Scope of the Amending Power

When Article V was before the Constitutional Convention, a motion to insert a provision that “no State shall without its consent be affected in its internal policy” was made and rejected.1 A further attempt to impose a substantive limitation on the amending power was made in 1861, when Congress submitted to the states a proposal to bar any future amendments which would authorize Congress to “interfere, within any State, with the domestic institutions thereof . . . .”2 Three states ratified this article before the outbreak of the Civil War made it academic.3 Members of Congress opposed passage by Congress of the Thirteenth Amendment on the basis that the amending process could not be used to work such a major change in the internal affairs of the states, but the protest was in vain.4 Many years later the validity of both the Eighteenth and Nineteenth Amendments was challenged because of their content. The arguments against the former took a wide range. Counsel urged that the power of amendment is limited to the correction of errors in the framing of the Constitution and that it does not comprehend the adoption of additional or supplementary provisions. They contended further that ordinary legislation cannot be embodied in a constitutional amendment and that Congress cannot constitutionally propose any amendment that involves the exercise or relinquishment of the sovereign powers of a state.5 The Nineteenth Amendment was attacked on the narrower ground that a state that had not ratified the amendment would be deprived of its equal suffrage in the Senate because its representatives in that body would be persons not of its choosing, i.e., persons chosen by voters whom the state itself had not authorized to vote for Senators.6 Brushing aside these arguments as unworthy of serious attention, the Supreme Court held both amendments valid.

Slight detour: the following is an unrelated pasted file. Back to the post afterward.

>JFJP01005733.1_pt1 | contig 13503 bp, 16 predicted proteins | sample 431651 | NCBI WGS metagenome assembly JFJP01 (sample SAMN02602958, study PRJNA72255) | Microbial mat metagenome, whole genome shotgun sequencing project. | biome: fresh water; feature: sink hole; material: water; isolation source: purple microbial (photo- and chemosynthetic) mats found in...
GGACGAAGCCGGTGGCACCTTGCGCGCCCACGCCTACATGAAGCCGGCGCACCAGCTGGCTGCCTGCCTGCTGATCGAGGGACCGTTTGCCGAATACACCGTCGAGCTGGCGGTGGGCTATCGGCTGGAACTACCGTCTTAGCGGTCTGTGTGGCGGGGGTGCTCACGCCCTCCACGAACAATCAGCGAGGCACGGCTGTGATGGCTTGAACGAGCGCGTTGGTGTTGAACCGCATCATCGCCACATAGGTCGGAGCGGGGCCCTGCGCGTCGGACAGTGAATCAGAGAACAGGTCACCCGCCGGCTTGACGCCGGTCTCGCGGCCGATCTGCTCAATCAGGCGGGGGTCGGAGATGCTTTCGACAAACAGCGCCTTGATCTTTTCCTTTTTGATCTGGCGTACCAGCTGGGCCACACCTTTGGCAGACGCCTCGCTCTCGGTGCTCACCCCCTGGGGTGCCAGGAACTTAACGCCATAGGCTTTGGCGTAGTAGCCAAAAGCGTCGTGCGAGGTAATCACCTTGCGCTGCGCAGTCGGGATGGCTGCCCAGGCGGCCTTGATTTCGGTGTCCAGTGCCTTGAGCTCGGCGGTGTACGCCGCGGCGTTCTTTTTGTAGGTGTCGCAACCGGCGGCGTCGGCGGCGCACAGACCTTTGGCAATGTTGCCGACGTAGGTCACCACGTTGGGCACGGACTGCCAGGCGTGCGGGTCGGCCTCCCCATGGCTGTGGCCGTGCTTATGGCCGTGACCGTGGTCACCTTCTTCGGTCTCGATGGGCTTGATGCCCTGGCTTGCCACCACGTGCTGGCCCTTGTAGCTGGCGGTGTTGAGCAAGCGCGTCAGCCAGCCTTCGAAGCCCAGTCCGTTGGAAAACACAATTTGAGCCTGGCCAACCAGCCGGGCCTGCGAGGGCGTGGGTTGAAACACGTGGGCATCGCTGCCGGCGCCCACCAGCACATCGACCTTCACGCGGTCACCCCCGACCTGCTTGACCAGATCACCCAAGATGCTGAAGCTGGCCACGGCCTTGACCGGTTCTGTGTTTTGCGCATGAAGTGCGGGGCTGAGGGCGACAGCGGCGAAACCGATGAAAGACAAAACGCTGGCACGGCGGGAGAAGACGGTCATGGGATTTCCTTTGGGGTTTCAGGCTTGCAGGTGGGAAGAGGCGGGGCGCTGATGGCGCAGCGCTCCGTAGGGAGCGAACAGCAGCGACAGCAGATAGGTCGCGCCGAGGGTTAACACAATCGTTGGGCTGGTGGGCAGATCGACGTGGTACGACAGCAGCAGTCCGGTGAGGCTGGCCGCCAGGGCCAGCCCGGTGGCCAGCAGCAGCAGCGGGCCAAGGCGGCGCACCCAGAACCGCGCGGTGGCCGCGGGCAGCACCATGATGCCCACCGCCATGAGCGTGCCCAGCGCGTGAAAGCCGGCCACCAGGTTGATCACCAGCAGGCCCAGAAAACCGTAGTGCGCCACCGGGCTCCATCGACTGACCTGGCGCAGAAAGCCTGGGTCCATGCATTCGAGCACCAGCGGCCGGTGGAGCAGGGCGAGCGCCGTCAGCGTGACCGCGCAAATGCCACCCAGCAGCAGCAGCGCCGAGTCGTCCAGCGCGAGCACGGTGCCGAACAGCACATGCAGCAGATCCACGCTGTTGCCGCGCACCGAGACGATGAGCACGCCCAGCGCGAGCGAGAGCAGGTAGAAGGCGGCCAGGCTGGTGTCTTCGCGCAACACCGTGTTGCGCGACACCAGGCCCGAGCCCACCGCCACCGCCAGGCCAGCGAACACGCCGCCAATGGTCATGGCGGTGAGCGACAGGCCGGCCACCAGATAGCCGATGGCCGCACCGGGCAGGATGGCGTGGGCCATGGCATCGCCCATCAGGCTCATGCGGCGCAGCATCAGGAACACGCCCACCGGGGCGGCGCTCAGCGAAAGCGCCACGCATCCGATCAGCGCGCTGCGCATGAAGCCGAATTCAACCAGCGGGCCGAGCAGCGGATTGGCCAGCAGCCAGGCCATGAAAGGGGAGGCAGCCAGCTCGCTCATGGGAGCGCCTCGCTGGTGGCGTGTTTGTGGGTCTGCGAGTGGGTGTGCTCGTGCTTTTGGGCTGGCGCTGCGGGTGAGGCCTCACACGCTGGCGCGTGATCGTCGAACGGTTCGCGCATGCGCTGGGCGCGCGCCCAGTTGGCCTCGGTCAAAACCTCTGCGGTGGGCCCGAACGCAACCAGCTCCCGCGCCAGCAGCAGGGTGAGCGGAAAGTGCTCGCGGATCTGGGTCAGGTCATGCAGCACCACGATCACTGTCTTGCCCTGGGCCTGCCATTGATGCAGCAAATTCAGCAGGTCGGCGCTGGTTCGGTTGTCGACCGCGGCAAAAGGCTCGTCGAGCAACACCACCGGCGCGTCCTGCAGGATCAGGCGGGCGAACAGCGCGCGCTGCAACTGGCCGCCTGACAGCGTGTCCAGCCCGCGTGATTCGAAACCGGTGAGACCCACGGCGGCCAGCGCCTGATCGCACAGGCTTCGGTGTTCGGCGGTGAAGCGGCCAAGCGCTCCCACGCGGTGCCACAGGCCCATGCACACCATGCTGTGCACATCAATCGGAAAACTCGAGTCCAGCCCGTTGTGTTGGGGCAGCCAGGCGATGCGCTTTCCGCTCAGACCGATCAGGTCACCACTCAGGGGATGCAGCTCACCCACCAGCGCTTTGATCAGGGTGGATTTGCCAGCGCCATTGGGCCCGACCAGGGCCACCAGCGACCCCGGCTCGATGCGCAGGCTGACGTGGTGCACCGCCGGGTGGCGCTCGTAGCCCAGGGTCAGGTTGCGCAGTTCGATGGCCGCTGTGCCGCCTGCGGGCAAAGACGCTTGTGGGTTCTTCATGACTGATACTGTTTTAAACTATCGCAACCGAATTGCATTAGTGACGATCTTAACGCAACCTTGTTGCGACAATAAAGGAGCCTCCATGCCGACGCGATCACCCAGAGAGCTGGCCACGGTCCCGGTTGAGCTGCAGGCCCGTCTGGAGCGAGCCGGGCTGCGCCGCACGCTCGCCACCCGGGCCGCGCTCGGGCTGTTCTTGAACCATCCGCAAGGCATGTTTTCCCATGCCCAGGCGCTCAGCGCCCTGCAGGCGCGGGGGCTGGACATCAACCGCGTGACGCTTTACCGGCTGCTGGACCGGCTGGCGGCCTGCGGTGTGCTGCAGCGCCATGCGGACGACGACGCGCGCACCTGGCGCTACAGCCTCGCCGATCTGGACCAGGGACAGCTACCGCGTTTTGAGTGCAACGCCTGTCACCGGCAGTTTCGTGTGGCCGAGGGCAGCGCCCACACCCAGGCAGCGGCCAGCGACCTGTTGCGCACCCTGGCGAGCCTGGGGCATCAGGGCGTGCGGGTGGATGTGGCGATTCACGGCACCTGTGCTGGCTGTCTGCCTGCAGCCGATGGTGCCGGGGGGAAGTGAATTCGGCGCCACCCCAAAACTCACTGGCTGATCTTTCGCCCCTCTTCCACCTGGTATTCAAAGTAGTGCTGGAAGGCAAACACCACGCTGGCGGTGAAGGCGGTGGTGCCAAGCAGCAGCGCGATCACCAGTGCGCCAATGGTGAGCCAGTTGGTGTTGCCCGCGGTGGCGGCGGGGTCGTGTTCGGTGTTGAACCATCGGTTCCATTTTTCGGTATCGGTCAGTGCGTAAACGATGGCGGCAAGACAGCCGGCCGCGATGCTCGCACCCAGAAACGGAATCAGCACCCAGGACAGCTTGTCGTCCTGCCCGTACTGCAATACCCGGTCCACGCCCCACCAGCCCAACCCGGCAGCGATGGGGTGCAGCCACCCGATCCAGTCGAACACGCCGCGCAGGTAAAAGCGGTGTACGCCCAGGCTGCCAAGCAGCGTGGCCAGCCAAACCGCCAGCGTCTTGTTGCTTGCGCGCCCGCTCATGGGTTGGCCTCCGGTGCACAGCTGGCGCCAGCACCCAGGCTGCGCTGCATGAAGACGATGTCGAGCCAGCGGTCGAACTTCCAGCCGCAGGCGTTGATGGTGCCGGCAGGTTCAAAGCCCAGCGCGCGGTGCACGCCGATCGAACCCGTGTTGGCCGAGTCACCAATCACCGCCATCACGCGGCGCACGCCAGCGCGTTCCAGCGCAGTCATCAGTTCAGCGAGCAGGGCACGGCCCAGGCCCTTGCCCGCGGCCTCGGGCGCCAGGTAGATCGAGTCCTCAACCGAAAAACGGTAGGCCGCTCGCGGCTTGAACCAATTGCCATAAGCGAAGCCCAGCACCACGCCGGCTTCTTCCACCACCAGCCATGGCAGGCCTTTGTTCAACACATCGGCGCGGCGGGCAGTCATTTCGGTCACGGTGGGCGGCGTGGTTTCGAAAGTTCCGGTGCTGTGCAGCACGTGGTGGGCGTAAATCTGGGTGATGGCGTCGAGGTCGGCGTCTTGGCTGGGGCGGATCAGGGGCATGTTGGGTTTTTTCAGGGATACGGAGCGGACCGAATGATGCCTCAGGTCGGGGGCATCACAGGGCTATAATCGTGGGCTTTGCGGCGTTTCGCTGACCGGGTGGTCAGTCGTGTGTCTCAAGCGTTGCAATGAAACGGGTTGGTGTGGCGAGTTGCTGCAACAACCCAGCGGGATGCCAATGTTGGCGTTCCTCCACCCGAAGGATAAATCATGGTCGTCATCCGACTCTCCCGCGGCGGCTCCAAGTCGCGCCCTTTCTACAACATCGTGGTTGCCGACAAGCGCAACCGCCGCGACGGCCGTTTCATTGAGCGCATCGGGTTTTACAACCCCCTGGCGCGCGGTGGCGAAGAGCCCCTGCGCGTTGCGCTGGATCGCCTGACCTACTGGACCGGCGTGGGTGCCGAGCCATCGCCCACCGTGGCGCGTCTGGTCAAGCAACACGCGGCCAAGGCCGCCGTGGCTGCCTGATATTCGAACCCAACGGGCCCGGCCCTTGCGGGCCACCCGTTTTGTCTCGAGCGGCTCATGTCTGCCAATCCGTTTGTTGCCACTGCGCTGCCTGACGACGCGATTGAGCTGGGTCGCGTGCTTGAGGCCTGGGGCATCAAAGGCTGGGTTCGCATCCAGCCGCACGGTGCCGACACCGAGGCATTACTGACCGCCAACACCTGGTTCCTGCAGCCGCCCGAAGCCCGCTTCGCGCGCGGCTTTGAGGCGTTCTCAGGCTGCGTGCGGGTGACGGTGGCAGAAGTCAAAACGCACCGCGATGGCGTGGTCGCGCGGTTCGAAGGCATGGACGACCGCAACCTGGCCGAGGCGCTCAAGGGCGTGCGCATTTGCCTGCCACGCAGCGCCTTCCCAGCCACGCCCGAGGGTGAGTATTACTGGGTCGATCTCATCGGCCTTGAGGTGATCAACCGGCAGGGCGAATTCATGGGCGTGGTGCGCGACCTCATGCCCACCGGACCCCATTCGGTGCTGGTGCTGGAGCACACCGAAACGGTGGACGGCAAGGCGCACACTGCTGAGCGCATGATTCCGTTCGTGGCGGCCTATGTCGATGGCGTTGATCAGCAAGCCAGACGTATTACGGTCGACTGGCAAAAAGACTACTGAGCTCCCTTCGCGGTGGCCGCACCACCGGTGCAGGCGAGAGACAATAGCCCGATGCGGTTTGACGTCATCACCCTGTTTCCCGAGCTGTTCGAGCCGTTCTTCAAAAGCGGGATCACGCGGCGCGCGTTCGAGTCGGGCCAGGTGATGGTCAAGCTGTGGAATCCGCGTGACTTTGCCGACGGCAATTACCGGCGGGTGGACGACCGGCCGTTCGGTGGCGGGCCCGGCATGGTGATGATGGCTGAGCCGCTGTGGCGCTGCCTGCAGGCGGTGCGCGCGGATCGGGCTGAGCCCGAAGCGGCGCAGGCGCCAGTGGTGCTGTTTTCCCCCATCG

2 M. FARRAND, THE RECORDS OF THE FEDERAL CONVENTION OF 1787 630 (rev. ed. 1937). back
57 CONG. GLOBE 1263 (1861). back
H. Ames, The Proposed Amendments to the Constitution of the United States During the First Century of Its History, H. DOC. 353, pt. 2, 54th Congress, 2d Sess. (1897), 363. back
66 CONG. GLOBE 921, 1424–1425, 1444–1447, 1483–1488 (1864). back
National Prohibition Cases, 253 U.S. 350 (1920). back
Leser v. Garnett, 258 U.S. 130 (1922). back